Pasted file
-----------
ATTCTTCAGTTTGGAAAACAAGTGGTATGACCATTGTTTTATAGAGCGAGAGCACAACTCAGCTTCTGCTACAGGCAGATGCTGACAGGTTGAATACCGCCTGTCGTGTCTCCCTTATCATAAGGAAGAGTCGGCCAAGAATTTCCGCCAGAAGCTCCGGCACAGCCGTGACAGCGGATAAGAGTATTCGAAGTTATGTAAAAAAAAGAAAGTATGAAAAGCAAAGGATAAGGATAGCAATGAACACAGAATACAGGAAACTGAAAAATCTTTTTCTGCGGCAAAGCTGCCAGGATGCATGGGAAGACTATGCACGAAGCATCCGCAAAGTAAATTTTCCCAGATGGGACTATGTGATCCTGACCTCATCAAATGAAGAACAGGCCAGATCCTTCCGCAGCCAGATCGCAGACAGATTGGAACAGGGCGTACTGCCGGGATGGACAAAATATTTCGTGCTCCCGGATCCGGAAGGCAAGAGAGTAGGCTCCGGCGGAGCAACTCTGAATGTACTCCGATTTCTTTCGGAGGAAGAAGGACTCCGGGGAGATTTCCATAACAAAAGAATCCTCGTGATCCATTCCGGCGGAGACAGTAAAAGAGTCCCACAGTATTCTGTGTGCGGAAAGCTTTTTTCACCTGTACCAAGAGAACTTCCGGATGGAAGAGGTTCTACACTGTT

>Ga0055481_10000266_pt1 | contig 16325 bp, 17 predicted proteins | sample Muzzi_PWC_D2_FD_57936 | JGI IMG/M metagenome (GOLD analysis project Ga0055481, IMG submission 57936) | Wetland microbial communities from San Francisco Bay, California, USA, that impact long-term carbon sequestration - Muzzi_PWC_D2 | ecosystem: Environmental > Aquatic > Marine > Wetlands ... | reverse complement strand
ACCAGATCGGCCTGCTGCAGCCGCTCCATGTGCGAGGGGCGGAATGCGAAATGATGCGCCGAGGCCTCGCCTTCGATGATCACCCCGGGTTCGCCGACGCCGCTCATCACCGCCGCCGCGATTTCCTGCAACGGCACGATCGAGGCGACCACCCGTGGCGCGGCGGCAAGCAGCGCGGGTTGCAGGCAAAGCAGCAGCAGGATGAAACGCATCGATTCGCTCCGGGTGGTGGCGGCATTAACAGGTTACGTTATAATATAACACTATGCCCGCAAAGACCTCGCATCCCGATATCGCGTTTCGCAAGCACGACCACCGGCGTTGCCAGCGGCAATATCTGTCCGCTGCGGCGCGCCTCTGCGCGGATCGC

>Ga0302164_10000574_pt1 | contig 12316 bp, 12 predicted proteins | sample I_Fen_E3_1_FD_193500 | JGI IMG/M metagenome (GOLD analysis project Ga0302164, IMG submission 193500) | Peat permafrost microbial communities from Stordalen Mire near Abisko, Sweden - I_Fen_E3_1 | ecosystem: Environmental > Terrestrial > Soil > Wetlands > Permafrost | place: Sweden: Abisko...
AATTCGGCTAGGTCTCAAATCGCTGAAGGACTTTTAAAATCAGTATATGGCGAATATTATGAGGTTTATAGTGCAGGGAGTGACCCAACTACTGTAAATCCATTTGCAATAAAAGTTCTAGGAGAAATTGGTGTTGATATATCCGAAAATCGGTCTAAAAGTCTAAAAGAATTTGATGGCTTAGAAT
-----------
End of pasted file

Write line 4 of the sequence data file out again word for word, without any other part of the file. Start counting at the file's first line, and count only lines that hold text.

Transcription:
>Ga0302164_10000574_pt1 | contig 12316 bp, 12 predicted proteins | sample I_Fen_E3_1_FD_193500 | JGI IMG/M metagenome (GOLD analysis project Ga0302164, IMG submission 193500) | Peat permafrost microbial communities from Stordalen Mire near Abisko, Sweden - I_Fen_E3_1 | ecosystem: Environmental > Terrestrial > Soil > Wetlands > Permafrost | place: Sweden: Abisko...